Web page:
From her earliest university days, Sandy enjoyed the criminal law courses the most. “I have always been passionate about criminal law. Every individual and every circumstance is unique. I find this contextual aspect intellectually stimulating and rewarding in many ways. Criminal law allows me to demonstrate my passion, curiosity and commitment to excellence in new and unusual ways,” Sandy says.

Sandy proves that one can live a balanced and successful life. She has a career and a partner she loves. Their healthy and active toddler turned two this past June. The family gets hours of entertainment from their energetic and loving pug named “Outlaw.”

Sandy is also very passionate about her volunteer work, as it helps to keep her grounded and to appreciate the small things in life like a smile or a hug. She always makes time to, “Give back to the community” through her volunteer work with terminally ill children and their families at HospiceToronto. She has also been a Big Sister to the same person for approximately twenty years.

Sandy loves all forms of live theatre, taking long walks in nature, jazz music, gardening, meditation, and travelling. “The practice of criminal law can be taxing. I find gardening peaceful and therapeutic. I love the smell of the earth. More importantly, I love seeing the results of my efforts. Because I leave the phone inside when I am gardening, I also love disconnecting from the world’s problems, even if it’s just for a short period of time,” she says with a smile.

The Greek philosopher Heraclitus once said that, “The only thing that is constant is change.” Sandy started her career as a civil litigator at a Bay Street firm. After approximately four and a half years of private practice, she made the decision to follow her passion for criminal law where the clients, the circumstances, and the issues are constantly changing. “That is one of the reasons I love criminal law,” she says. Sandy’s life is about to change again as she begins to devote more time to prosecution work and to teaching a Canadian criminal law course at Osgoode Hall Law School and an Ethics course (The Legal Profession) at her alma mater, the University of Windsor Faculty of Law.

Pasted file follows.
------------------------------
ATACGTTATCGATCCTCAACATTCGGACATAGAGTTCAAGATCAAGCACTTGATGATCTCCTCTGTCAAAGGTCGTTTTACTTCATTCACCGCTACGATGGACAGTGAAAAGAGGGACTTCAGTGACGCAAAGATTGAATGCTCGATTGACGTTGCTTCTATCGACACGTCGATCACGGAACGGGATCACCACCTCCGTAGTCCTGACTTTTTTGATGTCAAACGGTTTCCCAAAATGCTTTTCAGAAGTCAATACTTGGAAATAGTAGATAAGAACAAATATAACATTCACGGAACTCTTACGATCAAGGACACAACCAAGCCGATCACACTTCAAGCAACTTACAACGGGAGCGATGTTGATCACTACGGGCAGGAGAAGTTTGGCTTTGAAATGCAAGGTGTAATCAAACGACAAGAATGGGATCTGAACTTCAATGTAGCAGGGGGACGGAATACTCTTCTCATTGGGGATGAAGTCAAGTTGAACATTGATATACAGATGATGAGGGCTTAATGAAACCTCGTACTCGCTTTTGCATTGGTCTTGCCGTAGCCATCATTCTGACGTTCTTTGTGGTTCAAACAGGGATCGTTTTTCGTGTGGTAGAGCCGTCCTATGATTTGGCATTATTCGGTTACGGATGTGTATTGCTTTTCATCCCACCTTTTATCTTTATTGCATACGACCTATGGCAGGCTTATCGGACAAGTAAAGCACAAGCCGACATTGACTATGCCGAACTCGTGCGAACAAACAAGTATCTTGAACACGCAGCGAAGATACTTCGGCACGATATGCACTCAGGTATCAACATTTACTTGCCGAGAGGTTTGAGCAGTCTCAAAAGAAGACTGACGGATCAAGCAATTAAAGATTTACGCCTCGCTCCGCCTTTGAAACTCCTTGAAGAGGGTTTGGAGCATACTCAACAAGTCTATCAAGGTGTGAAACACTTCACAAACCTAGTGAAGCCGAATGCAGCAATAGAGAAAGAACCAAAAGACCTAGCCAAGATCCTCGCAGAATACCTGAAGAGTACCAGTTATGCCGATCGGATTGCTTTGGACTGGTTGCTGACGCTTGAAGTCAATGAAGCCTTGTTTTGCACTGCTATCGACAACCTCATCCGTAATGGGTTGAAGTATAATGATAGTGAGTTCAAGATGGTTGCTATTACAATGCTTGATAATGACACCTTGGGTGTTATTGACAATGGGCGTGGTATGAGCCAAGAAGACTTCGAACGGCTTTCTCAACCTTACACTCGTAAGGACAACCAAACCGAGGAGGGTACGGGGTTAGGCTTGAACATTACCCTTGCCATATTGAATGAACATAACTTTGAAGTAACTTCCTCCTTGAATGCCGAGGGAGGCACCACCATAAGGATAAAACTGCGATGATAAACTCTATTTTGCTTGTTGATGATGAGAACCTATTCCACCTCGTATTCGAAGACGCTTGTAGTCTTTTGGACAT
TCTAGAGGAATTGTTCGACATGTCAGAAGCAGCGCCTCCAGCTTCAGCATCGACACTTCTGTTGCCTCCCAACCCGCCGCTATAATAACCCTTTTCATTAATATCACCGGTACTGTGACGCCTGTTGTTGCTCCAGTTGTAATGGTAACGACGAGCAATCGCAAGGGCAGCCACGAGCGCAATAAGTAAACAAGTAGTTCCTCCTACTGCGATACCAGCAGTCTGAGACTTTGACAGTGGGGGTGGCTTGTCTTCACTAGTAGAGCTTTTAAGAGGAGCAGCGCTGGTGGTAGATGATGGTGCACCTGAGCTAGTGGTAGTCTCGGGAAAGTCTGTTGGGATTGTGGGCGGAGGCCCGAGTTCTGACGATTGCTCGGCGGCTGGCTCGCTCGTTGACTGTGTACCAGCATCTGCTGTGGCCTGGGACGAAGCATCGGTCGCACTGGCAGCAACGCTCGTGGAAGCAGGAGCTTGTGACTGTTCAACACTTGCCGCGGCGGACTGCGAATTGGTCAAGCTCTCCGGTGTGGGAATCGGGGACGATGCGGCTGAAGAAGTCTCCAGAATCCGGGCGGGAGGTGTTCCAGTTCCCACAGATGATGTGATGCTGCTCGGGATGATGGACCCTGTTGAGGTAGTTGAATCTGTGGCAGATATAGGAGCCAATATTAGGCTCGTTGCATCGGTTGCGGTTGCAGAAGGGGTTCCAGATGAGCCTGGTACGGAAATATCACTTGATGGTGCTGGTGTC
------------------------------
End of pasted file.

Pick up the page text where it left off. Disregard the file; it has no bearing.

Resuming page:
“It is possible for a woman to have work/life balance. It may take some time to achieve a balance that works for you. I had some challenges along the way, and I chose to make some changes that made sense for me in achieving my goals both on a personal and a professional level. I have a great career doing important and fulfilling work and I have earned the respect of my professional colleagues through my dedication and hard work. I am blessed with a loving and fun-filled family life and a pet that I adore.

I make the time to volunteer because giving back to the community means a lot to me. One of the most important points that I learned from my training for my volunteer work is that we have to make sure that we take care of ourselves. Although I may get caught up with my work and family responsibilities, I always remember to make sure that I include time in my busy schedule to engage in the activities and hobbies that I find relaxing and therapeutic. I’m proof that it is possible to do great things and to have a balanced and fulfilling life if you work at it,” Sandy says.

Suzen Fromstein is the author of Suits and Ladders, Ten Proven Ways to Keep Your Job Safe - with a few jokes thrown in. Suits and Ladders was an Amazon Best Selling Book in the Career Guides Category